[foaf-dev] for more information please log in

Story Henry henry.story at bblfish.net
Fri Jan 18 18:43:21 GMT 2008

On 18 Jan 2008, at 19:22, Peter Williams wrote:
> The proposal to use a foaf id (within a rsa/dss/ecc-dsa  
> authentication protocol (using the pgp products message formats))  
> worries me : the openid (used in the openid auth protocol) may or  
> may not be the same as the "foaf id".

The open id and the foaf Id will always be different, as an openid is  
what is known in foaf as a foaf:Document and the class of foaf:Agent-s  
and foaf:Document-s have no members in common.

They can be related via the inverse functional foaf:openid relation

:me foaf:openid <http://openid.sun.com/bblfish> .

The PGP proposal was just an attempt to show that one can easily use  
any number of authentication protocols. I just invented one that  
seemed like it could be more practical than OpenId.

> Do we really want "foaf ids" to become a system of identication of  
> the ppd owner, or should a ppd always delegate identification to  
> another scheme (eg openid) under the inverse functional rules?

I just want to be able to describe in RDF that certain resources are  
accessible to a certain group, and be able to specify what type of  
authentication mechanisms are accepted, so that agents can decide if  
they think they are members of the group and if it is worth  
authenticating to get the extra information. IE. I am just trying to  
find the RDF equivalent of the text you see on sites like FaceBook:  
"Please log in here to access the content".

Now as I mentioned I think OpenId is nice as a unique ID for human  
readable web sites, but it is also a little heavy handed as it  
requires quite a lot of back and fro between the browser the server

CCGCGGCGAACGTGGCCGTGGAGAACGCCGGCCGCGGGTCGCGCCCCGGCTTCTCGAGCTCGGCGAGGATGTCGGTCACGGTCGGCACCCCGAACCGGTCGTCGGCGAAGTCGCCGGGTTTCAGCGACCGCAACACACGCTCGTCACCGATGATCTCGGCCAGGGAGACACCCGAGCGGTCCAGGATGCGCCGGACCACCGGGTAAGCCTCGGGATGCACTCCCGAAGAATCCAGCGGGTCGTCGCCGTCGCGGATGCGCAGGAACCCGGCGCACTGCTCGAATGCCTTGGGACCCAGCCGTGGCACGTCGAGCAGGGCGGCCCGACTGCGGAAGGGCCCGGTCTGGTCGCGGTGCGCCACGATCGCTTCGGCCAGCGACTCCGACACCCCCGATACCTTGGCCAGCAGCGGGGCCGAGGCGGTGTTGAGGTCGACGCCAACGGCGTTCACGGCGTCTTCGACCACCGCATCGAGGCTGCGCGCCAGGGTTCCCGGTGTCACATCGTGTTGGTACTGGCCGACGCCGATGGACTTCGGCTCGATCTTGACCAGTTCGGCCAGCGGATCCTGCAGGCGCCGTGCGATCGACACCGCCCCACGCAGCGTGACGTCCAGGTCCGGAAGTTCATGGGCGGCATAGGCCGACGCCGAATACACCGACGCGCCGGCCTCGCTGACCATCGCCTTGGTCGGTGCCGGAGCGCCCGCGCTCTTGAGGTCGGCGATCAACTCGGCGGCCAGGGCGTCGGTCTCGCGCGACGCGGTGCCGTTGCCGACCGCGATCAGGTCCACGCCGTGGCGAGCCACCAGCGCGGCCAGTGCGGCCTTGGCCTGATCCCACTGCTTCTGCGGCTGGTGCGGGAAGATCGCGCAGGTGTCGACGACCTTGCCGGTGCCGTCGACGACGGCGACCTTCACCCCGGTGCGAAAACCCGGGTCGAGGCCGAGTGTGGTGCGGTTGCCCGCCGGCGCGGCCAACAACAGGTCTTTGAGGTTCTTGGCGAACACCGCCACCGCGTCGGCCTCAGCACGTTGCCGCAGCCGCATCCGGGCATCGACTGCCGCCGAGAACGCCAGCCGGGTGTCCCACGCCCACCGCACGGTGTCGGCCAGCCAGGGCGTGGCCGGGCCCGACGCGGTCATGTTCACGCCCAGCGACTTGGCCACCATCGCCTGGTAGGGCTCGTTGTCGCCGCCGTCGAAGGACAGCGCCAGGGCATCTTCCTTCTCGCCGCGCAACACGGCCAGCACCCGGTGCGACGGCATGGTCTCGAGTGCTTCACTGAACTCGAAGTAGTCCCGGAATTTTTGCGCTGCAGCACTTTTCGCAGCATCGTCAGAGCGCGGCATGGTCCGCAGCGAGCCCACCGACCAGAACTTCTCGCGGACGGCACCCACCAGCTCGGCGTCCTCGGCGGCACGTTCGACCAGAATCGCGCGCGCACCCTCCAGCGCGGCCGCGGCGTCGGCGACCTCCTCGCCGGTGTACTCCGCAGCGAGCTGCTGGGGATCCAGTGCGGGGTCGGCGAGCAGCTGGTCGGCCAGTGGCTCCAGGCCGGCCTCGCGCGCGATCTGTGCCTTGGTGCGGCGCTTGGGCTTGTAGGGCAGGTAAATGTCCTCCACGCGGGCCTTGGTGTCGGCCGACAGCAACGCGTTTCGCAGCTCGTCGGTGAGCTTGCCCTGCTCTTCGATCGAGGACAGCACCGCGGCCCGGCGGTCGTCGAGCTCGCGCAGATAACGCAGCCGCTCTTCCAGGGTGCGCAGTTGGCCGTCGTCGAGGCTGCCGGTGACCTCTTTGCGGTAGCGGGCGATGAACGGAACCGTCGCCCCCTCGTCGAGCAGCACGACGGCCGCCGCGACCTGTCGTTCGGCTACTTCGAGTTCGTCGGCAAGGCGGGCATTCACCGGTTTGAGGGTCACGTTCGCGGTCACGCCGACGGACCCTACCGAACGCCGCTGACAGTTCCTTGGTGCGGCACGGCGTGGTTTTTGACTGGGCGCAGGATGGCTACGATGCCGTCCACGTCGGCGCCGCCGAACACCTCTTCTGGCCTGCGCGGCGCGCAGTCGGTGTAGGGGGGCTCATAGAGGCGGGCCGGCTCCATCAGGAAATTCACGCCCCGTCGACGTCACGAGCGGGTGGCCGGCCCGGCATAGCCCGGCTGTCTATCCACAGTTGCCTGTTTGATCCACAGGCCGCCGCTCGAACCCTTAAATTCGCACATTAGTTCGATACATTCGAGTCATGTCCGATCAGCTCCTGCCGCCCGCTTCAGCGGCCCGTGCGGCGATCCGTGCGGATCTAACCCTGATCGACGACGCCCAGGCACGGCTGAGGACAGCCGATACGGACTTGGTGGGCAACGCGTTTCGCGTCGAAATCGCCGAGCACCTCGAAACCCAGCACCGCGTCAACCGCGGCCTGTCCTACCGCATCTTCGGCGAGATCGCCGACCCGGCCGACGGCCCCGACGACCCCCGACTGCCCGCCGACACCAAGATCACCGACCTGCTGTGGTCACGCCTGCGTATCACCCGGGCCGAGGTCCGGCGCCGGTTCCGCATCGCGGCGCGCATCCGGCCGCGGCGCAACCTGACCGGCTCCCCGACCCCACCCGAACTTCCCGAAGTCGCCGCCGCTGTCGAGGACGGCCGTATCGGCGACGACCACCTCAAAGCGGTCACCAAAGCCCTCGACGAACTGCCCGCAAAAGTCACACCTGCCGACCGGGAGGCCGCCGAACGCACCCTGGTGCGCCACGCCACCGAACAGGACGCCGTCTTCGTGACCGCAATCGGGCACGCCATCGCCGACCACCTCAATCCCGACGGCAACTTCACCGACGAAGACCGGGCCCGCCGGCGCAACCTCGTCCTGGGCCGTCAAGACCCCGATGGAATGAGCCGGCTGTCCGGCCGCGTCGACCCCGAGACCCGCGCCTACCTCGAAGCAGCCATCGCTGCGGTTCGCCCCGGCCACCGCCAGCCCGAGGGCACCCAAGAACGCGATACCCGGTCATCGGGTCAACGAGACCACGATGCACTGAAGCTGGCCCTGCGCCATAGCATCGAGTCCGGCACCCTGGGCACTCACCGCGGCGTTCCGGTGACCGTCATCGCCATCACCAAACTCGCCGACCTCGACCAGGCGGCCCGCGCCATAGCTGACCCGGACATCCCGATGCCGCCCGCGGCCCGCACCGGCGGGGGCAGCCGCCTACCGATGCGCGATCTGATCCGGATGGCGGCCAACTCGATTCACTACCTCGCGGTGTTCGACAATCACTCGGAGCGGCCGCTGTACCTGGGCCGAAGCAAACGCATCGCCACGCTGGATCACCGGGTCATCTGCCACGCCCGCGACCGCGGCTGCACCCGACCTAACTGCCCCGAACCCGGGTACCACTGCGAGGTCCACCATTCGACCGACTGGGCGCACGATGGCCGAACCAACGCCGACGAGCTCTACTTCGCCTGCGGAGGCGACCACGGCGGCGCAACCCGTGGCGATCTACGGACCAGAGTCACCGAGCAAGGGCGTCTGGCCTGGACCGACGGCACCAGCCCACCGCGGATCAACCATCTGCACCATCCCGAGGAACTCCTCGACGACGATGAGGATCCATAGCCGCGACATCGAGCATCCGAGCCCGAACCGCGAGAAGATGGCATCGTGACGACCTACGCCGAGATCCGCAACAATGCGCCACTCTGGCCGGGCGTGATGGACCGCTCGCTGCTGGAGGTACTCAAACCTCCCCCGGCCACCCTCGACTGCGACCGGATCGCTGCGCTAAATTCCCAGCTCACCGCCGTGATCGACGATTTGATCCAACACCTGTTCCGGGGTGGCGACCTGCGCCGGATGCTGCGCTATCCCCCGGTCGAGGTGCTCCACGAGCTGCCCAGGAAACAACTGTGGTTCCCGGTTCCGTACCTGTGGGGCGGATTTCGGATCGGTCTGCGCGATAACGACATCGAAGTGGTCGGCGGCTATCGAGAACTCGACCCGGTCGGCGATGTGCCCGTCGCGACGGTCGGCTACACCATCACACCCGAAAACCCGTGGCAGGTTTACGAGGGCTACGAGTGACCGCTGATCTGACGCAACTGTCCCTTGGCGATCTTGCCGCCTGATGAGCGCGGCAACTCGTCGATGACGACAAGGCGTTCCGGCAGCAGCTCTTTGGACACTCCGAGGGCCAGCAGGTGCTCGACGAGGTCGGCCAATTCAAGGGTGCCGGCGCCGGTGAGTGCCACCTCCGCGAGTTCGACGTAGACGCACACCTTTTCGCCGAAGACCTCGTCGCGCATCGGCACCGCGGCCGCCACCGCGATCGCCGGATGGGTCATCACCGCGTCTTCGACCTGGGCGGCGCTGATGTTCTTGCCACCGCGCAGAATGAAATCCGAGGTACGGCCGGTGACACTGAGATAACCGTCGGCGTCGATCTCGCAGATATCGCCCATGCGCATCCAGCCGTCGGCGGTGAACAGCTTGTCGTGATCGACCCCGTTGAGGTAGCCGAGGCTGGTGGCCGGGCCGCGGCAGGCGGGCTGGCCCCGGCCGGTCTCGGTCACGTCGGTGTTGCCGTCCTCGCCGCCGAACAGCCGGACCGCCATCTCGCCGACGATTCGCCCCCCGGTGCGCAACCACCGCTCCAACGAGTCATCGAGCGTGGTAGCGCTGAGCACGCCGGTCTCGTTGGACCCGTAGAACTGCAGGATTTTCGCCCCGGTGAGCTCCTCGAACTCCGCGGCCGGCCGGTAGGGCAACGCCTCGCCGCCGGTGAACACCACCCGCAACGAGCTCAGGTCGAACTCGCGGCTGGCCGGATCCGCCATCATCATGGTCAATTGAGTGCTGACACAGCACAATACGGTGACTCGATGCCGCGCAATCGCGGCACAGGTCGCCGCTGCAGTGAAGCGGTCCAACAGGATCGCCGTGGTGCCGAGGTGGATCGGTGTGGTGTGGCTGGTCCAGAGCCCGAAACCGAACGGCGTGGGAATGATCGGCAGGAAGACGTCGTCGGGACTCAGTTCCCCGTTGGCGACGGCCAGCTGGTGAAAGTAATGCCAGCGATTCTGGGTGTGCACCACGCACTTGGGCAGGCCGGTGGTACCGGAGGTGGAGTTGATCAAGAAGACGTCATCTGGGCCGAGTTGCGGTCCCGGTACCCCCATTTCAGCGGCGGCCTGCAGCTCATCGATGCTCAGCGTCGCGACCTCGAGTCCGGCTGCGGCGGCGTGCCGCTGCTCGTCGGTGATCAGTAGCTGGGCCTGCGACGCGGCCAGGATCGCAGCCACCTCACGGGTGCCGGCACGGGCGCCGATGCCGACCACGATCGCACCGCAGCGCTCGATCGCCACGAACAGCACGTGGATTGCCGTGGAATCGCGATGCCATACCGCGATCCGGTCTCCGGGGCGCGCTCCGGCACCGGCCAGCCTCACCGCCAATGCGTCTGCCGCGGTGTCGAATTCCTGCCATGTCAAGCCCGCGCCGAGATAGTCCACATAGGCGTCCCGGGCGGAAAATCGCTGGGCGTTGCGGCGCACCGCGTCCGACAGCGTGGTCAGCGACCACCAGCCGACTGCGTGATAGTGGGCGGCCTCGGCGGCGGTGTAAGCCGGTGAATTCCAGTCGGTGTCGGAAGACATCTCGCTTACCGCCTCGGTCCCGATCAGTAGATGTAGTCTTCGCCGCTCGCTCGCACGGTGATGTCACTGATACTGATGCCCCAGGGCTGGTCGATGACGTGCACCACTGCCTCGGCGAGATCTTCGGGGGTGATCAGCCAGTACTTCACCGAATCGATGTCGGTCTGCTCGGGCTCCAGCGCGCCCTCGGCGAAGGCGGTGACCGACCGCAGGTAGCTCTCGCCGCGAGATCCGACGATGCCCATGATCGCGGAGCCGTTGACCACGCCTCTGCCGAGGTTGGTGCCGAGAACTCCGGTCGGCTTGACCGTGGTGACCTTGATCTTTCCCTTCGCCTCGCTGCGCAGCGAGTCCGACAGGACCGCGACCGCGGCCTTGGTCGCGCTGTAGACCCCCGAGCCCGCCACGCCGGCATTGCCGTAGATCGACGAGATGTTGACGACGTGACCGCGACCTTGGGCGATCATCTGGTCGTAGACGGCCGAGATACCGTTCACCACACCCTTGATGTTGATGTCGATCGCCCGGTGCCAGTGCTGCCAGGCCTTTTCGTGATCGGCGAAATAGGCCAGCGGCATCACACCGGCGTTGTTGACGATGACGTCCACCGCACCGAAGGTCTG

and the service. I was just thinking out loud if one could not get a  
much simpler authentication scheme using PGP and foaf...

I did not say this was required.

> -----Original Message-----
> From: Story Henry <henry.story at bblfish.net>
> Sent: Friday, January 18, 2008 2:55 AM
> To: Danny Ayers <danny.ayers at gmail.com>
> Cc: foaf-dev <foaf-dev at lists.foaf-project.org>
> Subject: Re: [foaf-dev] for more information please log in
> In summary I think the following pattern proposed by Dave Brondsema
> looks right.
> <public> rdfs:seeAlso <protected> .
> <protected> readableBy SomeGroup;
>            login [ = </login>;
>                    a OpenidLoginService ].
> Of course the readableBy would be optional, as most things in the
> semantic web, due to the open world assumption.
> One thing to solve would be how to define the group without specifying
> the members (that would be giving too much information away :-) One
> could have a few predetermined groups such as Friend, FriendOfAFriend,
> Family, and Colleagues, to start off with, and generalise from that.
> I suppose there my be other ways of allowing the User Agent to specify
> his identity.
> One could imagine a simple protocol, called PGP_ID perhaps, where all
> the client needs